niacinamide (generic name)
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Interactions with Drugs
In theory, there may be an increased risk of liver damage if niacin is taken with alcohol or drugs that are toxic to the liver. Niacin-induced flushing may be increased by simultaneous use of alcohol and nicotine.
Based on human study, use of niacin with cholesterol-lowering drugs, such as "statins" (HMG-CoA reductase inhibitors) including lovastatin (Mevacor®) or atorvastatin (Lipitor®), bile acid sequestrants like cholestyramine, probucol, or anti-lipid agents like gemfibrozil may result in further reductions in cholesterol than caused by either agent alone. However, bile acid sequestrants cholestyramine and colestipol may reduce niacin absorption into the body. Use of niacin with HMG-CoA reductase inhibitors or gemfibrozil may increase the risk of serious side effects such as liver or muscle damage.
Based on human study, niacin may increase blood sugar levels, and may require dosing adjustments of insulin or prescription diabetes drugs. Caution is advised when using medications that may affect blood sugar.
Antibiotics can lead to decreased amounts of B vitamins in the body. Conversely, based on animal study, pyrazinamide may increase niacin levels. Use of niacin with neomycin may add to the cholesterol-lowering effects of niacin. Based on laboratory study, niacinamide may interact with the antifungal drug griseofulvin (increases its solubility), with possible effects on its activity.
In theory, niacin therapy may increase the risk of bleeding. There are published case reports of patients who developed reversible abnormal blood clotting (coagulopathy) conditions while taking sustained-release niacin. In addition, low blood platelet number (thrombocytopenia) has been observed in studies of niacin therapy. Some examples of drugs that may increase the risk of bleeding if taken with niacin include aspirin and anticoagulants ("blood thinners") such as warfarin (Coumadin®).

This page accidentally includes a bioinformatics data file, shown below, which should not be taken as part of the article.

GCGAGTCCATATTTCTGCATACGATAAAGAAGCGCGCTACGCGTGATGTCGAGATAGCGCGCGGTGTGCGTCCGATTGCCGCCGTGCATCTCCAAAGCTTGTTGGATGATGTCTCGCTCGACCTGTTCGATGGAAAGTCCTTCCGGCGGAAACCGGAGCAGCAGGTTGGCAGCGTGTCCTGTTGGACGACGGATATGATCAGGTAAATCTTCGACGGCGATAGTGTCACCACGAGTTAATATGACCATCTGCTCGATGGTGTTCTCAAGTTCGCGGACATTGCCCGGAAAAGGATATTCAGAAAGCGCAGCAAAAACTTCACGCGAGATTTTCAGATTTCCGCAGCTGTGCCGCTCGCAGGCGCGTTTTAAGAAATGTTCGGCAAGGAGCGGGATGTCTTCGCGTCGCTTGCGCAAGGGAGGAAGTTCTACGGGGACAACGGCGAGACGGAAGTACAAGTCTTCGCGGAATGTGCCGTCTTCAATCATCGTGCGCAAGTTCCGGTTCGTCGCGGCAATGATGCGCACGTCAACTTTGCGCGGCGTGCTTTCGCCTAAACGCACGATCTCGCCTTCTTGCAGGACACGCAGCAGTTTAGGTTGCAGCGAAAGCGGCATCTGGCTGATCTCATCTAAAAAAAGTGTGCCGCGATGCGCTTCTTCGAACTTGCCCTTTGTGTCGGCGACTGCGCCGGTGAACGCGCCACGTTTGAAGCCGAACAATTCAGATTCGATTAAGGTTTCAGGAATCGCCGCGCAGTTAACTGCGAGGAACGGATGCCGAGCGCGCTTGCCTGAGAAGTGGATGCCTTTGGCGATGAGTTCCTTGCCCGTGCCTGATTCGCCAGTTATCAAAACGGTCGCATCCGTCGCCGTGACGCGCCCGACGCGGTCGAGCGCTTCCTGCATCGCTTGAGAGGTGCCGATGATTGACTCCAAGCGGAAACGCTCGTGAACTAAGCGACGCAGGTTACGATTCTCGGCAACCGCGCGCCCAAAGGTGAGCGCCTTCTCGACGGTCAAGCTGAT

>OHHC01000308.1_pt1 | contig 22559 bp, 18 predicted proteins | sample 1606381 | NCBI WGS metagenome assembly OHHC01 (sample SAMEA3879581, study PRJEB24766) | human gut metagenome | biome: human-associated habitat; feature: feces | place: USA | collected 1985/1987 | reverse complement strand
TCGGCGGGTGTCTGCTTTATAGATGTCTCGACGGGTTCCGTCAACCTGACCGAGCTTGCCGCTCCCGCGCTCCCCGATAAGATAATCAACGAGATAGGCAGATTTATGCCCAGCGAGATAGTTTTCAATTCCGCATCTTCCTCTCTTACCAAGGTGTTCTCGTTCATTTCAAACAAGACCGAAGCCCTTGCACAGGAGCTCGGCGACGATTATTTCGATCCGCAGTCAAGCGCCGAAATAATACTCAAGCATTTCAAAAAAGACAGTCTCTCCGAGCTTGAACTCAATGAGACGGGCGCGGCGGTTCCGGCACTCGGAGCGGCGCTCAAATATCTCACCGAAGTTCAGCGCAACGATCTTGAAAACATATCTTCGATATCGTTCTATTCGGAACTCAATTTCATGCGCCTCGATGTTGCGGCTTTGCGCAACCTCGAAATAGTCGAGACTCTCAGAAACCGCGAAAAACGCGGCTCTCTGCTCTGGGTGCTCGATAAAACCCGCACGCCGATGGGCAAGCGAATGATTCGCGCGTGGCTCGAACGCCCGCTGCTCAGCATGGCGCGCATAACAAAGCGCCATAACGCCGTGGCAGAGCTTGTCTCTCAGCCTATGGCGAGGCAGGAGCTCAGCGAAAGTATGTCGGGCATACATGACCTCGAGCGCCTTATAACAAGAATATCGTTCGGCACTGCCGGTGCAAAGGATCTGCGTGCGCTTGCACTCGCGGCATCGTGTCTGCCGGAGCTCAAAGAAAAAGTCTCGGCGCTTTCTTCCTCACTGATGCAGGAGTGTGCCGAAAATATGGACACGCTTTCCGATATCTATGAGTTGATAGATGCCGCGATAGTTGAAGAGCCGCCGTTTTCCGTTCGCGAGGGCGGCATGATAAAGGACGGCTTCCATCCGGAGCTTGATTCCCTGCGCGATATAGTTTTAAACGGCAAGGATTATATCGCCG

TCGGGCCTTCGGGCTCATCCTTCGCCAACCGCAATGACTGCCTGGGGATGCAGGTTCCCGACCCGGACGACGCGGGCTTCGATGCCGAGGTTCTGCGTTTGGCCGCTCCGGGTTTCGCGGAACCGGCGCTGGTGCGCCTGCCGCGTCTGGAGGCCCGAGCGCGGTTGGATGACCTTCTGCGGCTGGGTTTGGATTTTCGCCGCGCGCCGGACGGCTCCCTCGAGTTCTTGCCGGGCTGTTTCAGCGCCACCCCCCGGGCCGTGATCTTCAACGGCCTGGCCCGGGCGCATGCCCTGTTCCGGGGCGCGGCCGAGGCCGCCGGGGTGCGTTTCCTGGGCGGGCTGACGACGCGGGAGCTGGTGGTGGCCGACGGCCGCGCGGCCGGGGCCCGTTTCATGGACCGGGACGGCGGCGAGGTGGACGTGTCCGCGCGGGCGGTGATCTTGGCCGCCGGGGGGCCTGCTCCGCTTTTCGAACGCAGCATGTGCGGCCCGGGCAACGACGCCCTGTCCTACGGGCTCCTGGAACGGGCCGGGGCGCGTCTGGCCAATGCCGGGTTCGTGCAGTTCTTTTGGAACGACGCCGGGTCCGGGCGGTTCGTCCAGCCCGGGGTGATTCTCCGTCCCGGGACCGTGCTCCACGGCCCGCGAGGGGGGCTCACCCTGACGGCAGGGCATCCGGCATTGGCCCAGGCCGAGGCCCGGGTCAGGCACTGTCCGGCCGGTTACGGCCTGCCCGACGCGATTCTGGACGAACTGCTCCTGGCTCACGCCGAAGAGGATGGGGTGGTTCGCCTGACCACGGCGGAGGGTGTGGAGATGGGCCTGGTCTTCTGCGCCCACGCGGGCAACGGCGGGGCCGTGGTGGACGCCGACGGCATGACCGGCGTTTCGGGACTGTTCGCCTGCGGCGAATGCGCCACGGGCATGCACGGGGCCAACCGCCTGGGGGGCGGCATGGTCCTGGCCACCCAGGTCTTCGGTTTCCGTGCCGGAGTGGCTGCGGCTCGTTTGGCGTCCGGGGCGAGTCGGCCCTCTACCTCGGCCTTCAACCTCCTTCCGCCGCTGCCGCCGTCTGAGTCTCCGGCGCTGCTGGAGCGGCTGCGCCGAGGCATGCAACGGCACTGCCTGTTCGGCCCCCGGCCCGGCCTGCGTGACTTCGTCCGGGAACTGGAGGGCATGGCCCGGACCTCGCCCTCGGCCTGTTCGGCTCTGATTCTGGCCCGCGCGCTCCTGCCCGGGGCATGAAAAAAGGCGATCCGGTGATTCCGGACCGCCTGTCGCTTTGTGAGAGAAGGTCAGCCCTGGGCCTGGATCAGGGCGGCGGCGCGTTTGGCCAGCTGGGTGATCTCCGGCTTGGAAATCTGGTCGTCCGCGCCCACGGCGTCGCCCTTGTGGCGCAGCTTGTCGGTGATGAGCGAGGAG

Based on animal research, use of niacinamide with seizure medications like diazepam (Valium®), carbamazepine (Tegretol®), or sodium valproate (Depakote®) may increase their anti-seizure action. In laboratory studies, niacinamide has interacted with diazepam (increases its solubility) with uncertain overall effects. If taken with blood pressure-lowering drugs, niacinamide may cause a greater lowering of blood pressure.
Based on human study, niacin may alter thyroid hormones and require dosing adjustment of thyroid medications. Based on laboratory research, niacinamide may interact with testosterone, estrogen, or progesterone. Use of birth control pills may increase the amount of niacin produced in the body, thus lowering the doses of niacin needed for treatment.
Because niacin may alter blood flow in age-related macular degeneration (AMD), patients using drugs or supplements to treat AMD should use niacin cautiously.
Interactions with Herbs and Dietary Supplements
In theory, use of niacin or niacinamide with herbs or supplements that have potential to cause liver injury may cause greater risk of liver toxicity.